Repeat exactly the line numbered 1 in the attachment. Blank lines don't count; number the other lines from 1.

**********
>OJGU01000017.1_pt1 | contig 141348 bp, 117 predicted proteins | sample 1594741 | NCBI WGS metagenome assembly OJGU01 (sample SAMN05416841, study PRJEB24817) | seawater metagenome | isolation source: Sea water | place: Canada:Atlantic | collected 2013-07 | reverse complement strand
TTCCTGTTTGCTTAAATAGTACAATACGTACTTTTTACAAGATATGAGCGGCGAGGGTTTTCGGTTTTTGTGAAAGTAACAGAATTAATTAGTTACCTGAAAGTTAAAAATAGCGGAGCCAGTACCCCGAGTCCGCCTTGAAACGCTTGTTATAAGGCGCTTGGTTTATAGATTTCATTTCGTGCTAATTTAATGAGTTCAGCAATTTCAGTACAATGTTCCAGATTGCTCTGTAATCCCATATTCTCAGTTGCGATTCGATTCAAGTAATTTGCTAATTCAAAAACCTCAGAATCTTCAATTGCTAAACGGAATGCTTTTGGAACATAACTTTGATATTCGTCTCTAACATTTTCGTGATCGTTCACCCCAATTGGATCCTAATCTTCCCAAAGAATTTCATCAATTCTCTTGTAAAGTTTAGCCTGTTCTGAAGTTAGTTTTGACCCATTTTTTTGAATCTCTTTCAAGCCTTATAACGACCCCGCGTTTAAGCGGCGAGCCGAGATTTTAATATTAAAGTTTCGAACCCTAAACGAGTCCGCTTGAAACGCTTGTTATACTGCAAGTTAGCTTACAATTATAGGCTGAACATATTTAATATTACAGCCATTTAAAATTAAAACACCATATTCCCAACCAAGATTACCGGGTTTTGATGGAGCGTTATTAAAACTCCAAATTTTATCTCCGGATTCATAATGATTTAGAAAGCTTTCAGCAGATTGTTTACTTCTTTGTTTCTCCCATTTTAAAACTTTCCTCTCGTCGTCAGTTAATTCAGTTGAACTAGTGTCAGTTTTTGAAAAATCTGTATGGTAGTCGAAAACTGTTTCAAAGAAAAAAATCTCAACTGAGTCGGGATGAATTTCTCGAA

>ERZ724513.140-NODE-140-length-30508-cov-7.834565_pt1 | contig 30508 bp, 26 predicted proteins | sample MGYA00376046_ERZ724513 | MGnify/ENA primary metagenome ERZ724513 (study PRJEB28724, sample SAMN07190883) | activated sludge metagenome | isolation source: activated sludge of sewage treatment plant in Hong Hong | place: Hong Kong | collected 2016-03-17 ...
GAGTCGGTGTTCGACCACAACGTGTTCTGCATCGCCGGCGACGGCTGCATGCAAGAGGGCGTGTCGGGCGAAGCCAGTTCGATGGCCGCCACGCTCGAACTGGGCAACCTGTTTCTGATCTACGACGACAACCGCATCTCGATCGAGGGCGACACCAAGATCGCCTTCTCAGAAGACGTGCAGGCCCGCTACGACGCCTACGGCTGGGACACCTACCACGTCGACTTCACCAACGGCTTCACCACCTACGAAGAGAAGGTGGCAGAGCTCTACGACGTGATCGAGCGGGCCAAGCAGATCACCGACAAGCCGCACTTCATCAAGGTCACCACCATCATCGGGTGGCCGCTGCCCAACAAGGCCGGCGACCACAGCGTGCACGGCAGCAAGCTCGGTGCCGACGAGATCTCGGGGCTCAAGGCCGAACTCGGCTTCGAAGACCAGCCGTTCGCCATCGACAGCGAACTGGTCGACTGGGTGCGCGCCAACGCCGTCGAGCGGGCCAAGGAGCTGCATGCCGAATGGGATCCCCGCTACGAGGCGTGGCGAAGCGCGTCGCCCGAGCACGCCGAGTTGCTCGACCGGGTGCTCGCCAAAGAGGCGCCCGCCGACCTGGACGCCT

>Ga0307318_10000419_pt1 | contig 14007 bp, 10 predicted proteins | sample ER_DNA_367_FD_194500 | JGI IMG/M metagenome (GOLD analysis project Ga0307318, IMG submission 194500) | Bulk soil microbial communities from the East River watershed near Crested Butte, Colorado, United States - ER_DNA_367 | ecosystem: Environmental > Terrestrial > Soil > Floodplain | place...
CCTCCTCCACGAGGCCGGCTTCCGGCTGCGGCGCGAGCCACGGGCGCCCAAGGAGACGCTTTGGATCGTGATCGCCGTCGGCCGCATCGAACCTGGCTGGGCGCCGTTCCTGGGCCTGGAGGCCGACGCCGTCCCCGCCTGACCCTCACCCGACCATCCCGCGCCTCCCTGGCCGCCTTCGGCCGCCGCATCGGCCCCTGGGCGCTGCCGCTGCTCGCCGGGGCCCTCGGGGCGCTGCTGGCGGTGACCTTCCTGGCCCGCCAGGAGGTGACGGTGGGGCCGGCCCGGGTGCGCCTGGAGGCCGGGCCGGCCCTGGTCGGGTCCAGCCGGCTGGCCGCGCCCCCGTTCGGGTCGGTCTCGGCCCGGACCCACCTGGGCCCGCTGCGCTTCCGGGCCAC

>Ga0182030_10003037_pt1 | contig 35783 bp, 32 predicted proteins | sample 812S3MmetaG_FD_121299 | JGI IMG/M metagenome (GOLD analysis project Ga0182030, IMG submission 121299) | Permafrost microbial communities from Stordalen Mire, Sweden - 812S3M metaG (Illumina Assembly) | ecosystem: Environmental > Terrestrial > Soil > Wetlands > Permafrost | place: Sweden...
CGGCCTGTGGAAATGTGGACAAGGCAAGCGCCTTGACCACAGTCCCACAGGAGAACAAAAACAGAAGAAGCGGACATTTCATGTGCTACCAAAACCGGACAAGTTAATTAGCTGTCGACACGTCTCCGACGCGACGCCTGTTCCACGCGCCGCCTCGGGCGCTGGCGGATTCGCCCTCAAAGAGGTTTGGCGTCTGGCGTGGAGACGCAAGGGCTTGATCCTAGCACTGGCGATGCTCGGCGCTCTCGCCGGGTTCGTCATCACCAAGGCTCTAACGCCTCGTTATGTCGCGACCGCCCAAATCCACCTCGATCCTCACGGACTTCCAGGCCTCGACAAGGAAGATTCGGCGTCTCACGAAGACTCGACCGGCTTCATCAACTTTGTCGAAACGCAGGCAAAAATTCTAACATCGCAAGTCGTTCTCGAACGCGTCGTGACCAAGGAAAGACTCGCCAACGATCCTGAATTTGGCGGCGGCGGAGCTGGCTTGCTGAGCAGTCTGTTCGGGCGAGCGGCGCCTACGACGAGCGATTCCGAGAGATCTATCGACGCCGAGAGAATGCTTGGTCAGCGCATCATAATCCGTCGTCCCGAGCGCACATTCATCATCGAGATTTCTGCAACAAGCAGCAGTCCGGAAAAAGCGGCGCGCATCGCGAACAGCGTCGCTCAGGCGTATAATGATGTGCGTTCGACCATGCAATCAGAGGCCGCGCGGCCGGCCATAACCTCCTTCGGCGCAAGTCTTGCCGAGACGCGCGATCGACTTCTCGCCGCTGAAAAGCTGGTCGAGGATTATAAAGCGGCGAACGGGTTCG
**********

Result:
>OJGU01000017.1_pt1 | contig 141348 bp, 117 predicted proteins | sample 1594741 | NCBI WGS metagenome assembly OJGU01 (sample SAMN05416841, study PRJEB24817) | seawater metagenome | isolation source: Sea water | place: Canada:Atlantic | collected 2013-07 | reverse complement strand